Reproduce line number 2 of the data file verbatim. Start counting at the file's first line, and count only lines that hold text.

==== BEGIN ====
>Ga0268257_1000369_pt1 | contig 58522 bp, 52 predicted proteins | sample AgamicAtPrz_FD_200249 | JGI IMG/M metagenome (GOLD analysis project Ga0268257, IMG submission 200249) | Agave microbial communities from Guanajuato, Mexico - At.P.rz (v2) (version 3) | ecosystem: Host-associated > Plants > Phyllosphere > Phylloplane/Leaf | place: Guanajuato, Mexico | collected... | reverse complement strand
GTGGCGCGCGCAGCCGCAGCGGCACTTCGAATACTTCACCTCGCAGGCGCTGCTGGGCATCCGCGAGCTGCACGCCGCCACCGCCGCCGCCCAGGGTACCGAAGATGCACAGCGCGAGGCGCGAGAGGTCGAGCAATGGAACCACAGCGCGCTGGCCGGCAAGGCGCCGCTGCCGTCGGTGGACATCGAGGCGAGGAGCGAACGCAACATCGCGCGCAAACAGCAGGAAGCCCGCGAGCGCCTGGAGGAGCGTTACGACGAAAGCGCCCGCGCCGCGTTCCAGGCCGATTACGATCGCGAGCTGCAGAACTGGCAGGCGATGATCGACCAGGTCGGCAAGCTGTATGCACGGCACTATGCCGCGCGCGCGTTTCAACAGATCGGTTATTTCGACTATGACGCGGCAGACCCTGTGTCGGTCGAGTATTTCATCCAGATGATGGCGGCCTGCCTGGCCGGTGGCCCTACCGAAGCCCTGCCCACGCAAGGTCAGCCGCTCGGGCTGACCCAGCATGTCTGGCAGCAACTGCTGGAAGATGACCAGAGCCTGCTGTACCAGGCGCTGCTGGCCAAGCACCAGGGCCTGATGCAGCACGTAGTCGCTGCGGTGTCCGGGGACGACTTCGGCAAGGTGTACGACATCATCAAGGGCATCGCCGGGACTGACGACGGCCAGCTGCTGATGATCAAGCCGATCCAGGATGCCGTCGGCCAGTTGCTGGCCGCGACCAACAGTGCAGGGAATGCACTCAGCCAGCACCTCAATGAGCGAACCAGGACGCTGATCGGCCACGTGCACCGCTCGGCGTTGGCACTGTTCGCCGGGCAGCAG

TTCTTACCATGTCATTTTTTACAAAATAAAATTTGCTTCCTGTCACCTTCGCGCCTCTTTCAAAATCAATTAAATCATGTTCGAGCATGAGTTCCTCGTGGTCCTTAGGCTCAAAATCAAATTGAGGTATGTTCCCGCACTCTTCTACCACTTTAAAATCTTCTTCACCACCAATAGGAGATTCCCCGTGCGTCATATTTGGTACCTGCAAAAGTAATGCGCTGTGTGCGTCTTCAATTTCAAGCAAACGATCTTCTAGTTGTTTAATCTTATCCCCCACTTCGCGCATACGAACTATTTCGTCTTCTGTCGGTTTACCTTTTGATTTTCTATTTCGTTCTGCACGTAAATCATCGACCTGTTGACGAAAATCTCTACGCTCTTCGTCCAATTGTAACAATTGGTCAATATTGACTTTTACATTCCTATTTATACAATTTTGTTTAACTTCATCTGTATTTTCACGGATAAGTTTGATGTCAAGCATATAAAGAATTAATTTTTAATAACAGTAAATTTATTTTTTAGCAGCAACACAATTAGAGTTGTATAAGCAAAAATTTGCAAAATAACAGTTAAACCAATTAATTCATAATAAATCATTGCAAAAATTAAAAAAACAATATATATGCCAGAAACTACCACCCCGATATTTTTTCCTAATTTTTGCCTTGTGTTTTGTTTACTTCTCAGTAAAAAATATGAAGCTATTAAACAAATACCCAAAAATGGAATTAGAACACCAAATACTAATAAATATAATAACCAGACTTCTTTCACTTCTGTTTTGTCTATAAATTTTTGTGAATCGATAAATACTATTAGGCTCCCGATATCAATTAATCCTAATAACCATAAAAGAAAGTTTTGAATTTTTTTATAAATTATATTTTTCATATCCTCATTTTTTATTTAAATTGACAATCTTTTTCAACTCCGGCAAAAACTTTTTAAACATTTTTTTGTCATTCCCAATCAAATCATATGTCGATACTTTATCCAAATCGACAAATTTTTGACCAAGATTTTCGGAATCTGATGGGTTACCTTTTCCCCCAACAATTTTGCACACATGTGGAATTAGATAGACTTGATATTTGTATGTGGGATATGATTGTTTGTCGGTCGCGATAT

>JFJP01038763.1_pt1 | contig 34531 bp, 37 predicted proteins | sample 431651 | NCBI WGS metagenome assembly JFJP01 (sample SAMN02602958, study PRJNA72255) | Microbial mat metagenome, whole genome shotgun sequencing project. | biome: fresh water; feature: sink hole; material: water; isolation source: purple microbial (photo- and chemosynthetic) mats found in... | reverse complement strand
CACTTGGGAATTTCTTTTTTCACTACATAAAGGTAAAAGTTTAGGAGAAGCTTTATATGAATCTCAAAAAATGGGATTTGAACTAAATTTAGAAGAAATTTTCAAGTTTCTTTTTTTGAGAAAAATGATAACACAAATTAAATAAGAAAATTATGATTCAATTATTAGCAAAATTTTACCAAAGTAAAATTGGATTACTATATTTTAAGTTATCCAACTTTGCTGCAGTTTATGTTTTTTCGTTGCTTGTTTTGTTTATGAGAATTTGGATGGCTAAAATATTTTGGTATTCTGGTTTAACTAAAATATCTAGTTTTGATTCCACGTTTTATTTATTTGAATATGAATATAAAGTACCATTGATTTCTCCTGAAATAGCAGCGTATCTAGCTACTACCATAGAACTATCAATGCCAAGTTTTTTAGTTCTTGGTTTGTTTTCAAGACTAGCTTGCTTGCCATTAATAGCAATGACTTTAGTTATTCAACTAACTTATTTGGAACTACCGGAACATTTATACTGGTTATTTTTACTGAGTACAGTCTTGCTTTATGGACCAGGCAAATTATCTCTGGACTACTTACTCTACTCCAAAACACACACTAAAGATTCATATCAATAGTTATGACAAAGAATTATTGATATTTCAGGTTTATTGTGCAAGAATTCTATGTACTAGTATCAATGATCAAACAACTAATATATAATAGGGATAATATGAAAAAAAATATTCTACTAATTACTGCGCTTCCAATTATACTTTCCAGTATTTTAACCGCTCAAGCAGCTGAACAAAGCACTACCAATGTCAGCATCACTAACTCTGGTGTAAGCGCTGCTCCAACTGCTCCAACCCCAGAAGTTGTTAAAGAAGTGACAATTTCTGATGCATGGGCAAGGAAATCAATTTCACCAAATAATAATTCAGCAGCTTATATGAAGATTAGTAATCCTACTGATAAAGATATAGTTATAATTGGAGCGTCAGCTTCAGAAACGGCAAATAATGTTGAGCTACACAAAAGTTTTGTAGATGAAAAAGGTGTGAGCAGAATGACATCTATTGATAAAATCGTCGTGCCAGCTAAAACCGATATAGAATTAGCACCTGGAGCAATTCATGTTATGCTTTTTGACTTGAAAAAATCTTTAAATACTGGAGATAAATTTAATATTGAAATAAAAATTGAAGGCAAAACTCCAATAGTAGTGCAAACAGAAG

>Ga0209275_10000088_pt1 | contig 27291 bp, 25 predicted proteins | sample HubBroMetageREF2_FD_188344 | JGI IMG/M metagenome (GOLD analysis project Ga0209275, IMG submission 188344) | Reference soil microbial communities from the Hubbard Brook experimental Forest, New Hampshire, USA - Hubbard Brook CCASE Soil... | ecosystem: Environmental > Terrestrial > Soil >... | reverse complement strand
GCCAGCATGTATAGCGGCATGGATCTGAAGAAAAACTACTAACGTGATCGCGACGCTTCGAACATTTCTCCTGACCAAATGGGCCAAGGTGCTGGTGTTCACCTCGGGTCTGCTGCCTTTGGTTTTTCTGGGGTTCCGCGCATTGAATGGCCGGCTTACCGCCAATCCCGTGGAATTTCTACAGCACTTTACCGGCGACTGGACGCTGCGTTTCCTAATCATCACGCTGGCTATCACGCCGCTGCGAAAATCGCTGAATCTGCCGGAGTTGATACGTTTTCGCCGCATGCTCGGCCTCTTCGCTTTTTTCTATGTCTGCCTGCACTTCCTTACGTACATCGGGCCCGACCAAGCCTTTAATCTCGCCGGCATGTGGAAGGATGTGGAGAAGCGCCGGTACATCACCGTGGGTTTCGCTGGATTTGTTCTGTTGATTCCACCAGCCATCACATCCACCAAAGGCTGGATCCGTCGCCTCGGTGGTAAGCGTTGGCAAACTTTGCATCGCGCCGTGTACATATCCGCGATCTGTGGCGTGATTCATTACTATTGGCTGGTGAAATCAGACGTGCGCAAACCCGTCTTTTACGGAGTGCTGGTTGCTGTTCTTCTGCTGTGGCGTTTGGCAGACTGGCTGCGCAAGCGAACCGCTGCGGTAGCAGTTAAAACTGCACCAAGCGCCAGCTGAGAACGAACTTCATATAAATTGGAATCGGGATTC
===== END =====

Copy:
GTGGCGCGCGCAGCCGCAGCGGCACTTCGAATACTTCACCTCGCAGGCGCTGCTGGGCATCCGCGAGCTGCACGCCGCCACCGCCGCCGCCCAGGGTACCGAAGATGCACAGCGCGAGGCGCGAGAGGTCGAGCAATGGAACCACAGCGCGCTGGCCGGCAAGGCGCCGCTGCCGTCGGTGGACATCGAGGCGAGGAGCGAACGCAACATCGCGCGCAAACAGCAGGAAGCCCGCGAGCGCCTGGAGGAGCGTTACGACGAAAGCGCCCGCGCCGCGTTCCAGGCCGATTACGATCGCGAGCTGCAGAACTGGCAGGCGATGATCGACCAGGTCGGCAAGCTGTATGCACGGCACTATGCCGCGCGCGCGTTTCAACAGATCGGTTATTTCGACTATGACGCGGCAGACCCTGTGTCGGTCGAGTATTTCATCCAGATGATGGCGGCCTGCCTGGCCGGTGGCCCTACCGAAGCCCTGCCCACGCAAGGTCAGCCGCTCGGGCTGACCCAGCATGTCTGGCAGCAACTGCTGGAAGATGACCAGAGCCTGCTGTACCAGGCGCTGCTGGCCAAGCACCAGGGCCTGATGCAGCACGTAGTCGCTGCGGTGTCCGGGGACGACTTCGGCAAGGTGTACGACATCATCAAGGGCATCGCCGGGACTGACGACGGCCAGCTGCTGATGATCAAGCCGATCCAGGATGCCGTCGGCCAGTTGCTGGCCGCGACCAACAGTGCAGGGAATGCACTCAGCCAGCACCTCAATGAGCGAACCAGGACGCTGATCGGCCACGTGCACCGCTCGGCGTTGGCACTGTTCGCCGGGCAGCAG